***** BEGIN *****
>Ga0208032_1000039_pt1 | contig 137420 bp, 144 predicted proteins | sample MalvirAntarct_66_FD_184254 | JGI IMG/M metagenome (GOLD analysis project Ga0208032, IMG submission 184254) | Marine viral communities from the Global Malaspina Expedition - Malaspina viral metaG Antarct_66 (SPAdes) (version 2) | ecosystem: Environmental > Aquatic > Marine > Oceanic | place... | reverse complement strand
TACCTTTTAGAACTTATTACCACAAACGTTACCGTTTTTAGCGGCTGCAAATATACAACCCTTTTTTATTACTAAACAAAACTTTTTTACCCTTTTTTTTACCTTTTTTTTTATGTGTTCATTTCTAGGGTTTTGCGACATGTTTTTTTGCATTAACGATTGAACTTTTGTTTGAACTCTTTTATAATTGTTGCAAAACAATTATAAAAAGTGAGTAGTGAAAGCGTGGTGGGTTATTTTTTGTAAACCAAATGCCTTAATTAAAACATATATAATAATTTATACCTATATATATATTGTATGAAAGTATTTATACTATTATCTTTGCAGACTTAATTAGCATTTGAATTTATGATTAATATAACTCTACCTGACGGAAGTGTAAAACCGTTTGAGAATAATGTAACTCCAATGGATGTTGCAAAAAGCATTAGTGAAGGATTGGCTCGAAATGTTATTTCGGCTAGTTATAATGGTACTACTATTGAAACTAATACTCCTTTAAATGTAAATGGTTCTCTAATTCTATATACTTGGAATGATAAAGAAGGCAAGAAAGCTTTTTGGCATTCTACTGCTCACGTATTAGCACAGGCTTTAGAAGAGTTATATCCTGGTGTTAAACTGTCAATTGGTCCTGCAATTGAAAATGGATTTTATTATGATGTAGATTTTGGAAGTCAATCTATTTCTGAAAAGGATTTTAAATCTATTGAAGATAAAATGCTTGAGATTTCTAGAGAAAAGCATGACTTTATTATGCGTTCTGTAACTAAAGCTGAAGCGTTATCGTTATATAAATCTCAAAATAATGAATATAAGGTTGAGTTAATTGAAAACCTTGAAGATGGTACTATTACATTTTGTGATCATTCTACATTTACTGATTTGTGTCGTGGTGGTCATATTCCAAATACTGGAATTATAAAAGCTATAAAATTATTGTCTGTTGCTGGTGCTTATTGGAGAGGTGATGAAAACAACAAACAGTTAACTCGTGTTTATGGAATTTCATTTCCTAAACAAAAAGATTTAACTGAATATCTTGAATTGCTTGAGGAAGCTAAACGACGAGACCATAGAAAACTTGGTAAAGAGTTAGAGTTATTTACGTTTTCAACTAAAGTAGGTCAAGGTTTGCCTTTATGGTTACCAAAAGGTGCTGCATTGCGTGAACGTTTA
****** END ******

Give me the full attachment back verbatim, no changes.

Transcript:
>Ga0208032_1000039_pt1 | contig 137420 bp, 144 predicted proteins | sample MalvirAntarct_66_FD_184254 | JGI IMG/M metagenome (GOLD analysis project Ga0208032, IMG submission 184254) | Marine viral communities from the Global Malaspina Expedition - Malaspina viral metaG Antarct_66 (SPAdes) (version 2) | ecosystem: Environmental > Aquatic > Marine > Oceanic | place... | reverse complement strand
TACCTTTTAGAACTTATTACCACAAACGTTACCGTTTTTAGCGGCTGCAAATATACAACCCTTTTTTATTACTAAACAAAACTTTTTTACCCTTTTTTTTACCTTTTTTTTTATGTGTTCATTTCTAGGGTTTTGCGACATGTTTTTTTGCATTAACGATTGAACTTTTGTTTGAACTCTTTTATAATTGTTGCAAAACAATTATAAAAAGTGAGTAGTGAAAGCGTGGTGGGTTATTTTTTGTAAACCAAATGCCTTAATTAAAACATATATAATAATTTATACCTATATATATATTGTATGAAAGTATTTATACTATTATCTTTGCAGACTTAATTAGCATTTGAATTTATGATTAATATAACTCTACCTGACGGAAGTGTAAAACCGTTTGAGAATAATGTAACTCCAATGGATGTTGCAAAAAGCATTAGTGAAGGATTGGCTCGAAATGTTATTTCGGCTAGTTATAATGGTACTACTATTGAAACTAATACTCCTTTAAATGTAAATGGTTCTCTAATTCTATATACTTGGAATGATAAAGAAGGCAAGAAAGCTTTTTGGCATTCTACTGCTCACGTATTAGCACAGGCTTTAGAAGAGTTATATCCTGGTGTTAAACTGTCAATTGGTCCTGCAATTGAAAATGGATTTTATTATGATGTAGATTTTGGAAGTCAATCTATTTCTGAAAAGGATTTTAAATCTATTGAAGATAAAATGCTTGAGATTTCTAGAGAAAAGCATGACTTTATTATGCGTTCTGTAACTAAAGCTGAAGCGTTATCGTTATATAAATCTCAAAATAATGAATATAAGGTTGAGTTAATTGAAAACCTTGAAGATGGTACTATTACATTTTGTGATCATTCTACATTTACTGATTTGTGTCGTGGTGGTCATATTCCAAATACTGGAATTATAAAAGCTATAAAATTATTGTCTGTTGCTGGTGCTTATTGGAGAGGTGATGAAAACAACAAACAGTTAACTCGTGTTTATGGAATTTCATTTCCTAAACAAAAAGATTTAACTGAATATCTTGAATTGCTTGAGGAAGCTAAACGACGAGACCATAGAAAACTTGGTAAAGAGTTAGAGTTATTTACGTTTTCAACTAAAGTAGGTCAAGGTTTGCCTTTATGGTTACCAAAAGGTGCTGCATTGCGTGAACGTTTA